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J Clin Med. 2018 Dec 14;7(12). pii: E549. doi: 10.3390/jcm7120549.

Do Androgens Modulate the Pathophysiological Pathways of Inflammation? Appraising the Contemporary Evidence.

Author information

1
Department of Urology, Boston University School of Medicine, Boston, MA 02118, USA. atraish@bu.edu.
2
Men's Health Boston, Chestnut Hill, MA 02467, USA. jose@menshealthboston.com.
3
Division of Pulmonary and Critical Care Medicine, Department of Medicine, New York University School of Medicine, New York, NY 10016, USA. ssnair84@gmail.com.
4
Medical Affairs Andrology, Bayer AG, 13353 Berlin, Germany. farid.saad@bayer.com.
5
Research Department, Gulf Medical University School of Medicine, Ajman, UAE. farid.saad@bayer.com.
6
Men's Health Boston, Beth Israel Deaconess Medical Center, Harvard Medical School, Chestnut Hill, MA 02467, USA. amorgent@yahoo.com.

Abstract

The role of testosterone in the pathophysiology of inflammation is of critical clinical importance; however, no universal mechanism(s) has been advanced to explain the complex and interwoven pathways of androgens in the attenuation of the inflammatory processes. PubMed and EMBASE searches were performed, including the following key words: "testosterone", "androgens", "inflammatory cytokines", "inflammatory biomarkers" with focus on clinical studies as well as basic scientific studies in human and animal models. Significant benefits of testosterone therapy in ameliorating or attenuating the symptoms of several chronic inflammatory diseases were reported. Because anti⁻tumor necrosis factor therapy is the mainstay for the treatment of moderate-to-severe inflammatory bowel disease; including Crohn's disease and ulcerative colitis, and because testosterone therapy in hypogonadal men with chronic inflammatory conditions reduce tumor necrosis factor-alpha (TNF-α), IL-1β, and IL-6, we suggest that testosterone therapy attenuates the inflammatory process and reduces the burden of disease by mechanisms inhibiting inflammatory cytokine expression and function. Mechanistically, androgens regulate the expression and function of inflammatory cytokines, including TNF-α, IL-1β, IL-6, and CRP (C-reactive protein). Here, we suggest that testosterone regulates multiple and overlapping cellular and molecular pathways involving a host of immune cells and biochemical factors that converge to contribute to attenuation of the inflammatory process.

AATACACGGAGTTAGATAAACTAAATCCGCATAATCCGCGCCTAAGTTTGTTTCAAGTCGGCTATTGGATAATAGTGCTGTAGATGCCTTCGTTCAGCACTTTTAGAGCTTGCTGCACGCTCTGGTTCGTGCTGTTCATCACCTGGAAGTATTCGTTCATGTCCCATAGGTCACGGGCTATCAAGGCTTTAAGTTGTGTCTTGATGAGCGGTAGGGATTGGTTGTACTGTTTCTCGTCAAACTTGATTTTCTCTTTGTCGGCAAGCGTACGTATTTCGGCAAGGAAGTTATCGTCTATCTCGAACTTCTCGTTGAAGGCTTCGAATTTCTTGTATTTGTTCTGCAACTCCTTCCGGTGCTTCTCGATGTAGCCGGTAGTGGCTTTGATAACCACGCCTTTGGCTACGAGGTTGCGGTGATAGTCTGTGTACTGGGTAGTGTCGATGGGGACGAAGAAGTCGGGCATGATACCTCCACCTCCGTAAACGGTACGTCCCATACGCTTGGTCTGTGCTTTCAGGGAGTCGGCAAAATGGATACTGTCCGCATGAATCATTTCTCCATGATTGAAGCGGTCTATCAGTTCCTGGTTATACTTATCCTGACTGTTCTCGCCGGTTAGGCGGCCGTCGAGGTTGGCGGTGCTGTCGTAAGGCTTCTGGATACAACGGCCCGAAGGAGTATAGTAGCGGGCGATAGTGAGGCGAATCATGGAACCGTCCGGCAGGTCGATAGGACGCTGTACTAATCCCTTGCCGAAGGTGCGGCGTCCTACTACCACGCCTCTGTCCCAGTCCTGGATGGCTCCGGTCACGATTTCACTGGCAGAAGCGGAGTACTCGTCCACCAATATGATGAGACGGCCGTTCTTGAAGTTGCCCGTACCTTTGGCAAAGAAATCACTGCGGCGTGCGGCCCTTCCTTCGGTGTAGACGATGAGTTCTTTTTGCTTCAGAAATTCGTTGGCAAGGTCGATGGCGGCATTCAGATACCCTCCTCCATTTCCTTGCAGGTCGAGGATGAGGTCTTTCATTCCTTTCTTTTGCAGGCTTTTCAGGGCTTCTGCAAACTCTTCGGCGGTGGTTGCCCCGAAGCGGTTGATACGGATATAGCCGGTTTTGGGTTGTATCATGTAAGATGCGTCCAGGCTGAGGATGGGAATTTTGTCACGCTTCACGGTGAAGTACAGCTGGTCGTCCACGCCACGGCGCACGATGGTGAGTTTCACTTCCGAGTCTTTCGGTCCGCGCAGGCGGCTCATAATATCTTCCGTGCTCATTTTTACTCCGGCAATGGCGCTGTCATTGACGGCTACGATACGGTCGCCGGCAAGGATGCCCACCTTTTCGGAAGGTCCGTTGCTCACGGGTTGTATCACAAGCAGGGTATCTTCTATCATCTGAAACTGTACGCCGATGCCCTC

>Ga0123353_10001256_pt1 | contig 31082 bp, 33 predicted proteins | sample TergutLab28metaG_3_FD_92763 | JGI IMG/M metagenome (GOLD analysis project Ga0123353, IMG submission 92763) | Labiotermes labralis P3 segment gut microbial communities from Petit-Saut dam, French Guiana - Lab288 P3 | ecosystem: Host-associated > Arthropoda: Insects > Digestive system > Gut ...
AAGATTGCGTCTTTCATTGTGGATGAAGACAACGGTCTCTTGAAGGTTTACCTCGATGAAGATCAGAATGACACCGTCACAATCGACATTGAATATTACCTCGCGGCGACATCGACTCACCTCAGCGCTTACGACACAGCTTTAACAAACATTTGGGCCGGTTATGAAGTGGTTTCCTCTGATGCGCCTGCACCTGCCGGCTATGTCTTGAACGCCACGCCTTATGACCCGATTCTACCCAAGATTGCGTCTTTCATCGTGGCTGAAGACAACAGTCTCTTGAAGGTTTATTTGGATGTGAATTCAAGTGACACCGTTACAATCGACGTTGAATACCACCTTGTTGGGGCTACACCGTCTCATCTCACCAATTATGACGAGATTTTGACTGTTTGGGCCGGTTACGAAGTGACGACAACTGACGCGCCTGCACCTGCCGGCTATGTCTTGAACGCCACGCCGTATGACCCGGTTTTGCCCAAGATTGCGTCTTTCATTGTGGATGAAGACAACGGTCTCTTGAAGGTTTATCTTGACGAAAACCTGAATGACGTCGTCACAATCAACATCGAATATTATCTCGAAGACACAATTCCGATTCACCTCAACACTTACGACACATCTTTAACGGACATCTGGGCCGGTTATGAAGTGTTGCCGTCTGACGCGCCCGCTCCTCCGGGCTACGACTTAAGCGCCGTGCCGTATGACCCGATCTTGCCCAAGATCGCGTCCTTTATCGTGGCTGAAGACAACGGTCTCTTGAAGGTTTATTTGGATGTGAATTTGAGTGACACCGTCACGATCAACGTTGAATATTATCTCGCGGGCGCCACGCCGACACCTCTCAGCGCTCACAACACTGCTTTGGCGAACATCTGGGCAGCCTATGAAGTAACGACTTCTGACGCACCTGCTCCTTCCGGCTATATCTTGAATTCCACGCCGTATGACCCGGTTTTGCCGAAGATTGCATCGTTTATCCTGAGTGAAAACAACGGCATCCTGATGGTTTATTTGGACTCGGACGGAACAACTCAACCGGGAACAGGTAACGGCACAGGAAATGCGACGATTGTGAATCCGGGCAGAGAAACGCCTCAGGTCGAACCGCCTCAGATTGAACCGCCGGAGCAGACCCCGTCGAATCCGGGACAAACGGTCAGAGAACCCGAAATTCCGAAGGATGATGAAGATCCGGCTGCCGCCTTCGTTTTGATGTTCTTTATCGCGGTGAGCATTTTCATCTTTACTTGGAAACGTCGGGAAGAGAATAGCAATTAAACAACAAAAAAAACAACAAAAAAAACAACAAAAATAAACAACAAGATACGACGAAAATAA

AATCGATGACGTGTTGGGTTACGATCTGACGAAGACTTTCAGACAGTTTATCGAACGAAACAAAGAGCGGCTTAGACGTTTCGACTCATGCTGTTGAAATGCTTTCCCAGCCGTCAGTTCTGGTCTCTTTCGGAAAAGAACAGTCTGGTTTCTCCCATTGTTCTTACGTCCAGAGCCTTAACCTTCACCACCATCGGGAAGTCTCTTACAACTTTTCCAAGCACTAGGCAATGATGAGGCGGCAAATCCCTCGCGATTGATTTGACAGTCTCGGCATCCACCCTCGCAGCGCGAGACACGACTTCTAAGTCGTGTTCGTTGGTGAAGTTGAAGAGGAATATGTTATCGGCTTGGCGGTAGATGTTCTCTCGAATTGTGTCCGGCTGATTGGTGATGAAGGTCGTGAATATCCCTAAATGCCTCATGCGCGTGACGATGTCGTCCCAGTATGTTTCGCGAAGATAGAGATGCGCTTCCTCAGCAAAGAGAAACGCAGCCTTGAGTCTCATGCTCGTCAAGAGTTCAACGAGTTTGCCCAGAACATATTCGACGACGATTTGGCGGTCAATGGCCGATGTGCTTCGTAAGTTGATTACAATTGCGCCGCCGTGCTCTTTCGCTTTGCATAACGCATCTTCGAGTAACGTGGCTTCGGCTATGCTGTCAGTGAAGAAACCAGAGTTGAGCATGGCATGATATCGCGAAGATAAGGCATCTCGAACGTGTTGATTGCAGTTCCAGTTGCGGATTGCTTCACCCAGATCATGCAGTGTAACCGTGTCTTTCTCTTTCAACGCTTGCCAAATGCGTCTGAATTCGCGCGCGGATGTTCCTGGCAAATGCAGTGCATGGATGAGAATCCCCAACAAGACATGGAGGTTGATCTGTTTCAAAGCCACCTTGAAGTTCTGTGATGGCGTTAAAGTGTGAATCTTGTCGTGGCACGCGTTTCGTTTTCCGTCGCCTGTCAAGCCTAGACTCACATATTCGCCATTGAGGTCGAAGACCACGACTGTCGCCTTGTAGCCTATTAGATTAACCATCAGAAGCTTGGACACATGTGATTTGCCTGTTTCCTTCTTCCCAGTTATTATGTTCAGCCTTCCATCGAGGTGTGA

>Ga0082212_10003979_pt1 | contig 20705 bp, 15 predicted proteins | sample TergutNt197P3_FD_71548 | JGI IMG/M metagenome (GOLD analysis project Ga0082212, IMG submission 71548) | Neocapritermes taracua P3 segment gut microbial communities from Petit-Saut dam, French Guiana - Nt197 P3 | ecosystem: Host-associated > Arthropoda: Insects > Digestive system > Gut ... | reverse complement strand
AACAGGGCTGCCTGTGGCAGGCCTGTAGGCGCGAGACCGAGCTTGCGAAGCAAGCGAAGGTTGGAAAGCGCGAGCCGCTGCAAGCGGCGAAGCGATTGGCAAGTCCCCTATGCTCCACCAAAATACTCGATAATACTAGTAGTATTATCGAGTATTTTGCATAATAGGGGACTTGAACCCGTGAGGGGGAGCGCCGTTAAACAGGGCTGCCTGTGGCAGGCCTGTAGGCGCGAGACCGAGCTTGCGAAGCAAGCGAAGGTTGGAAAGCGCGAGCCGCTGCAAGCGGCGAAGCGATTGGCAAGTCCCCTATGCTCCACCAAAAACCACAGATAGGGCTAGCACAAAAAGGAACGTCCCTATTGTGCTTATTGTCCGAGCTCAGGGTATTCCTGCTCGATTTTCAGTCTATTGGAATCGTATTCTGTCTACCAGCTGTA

KEYWORDS:

C-reactive protein; chronic inflammatory diseases; interleukin-1 beta; interleukin-6; testosterone; tumor necrosis factor-alpha

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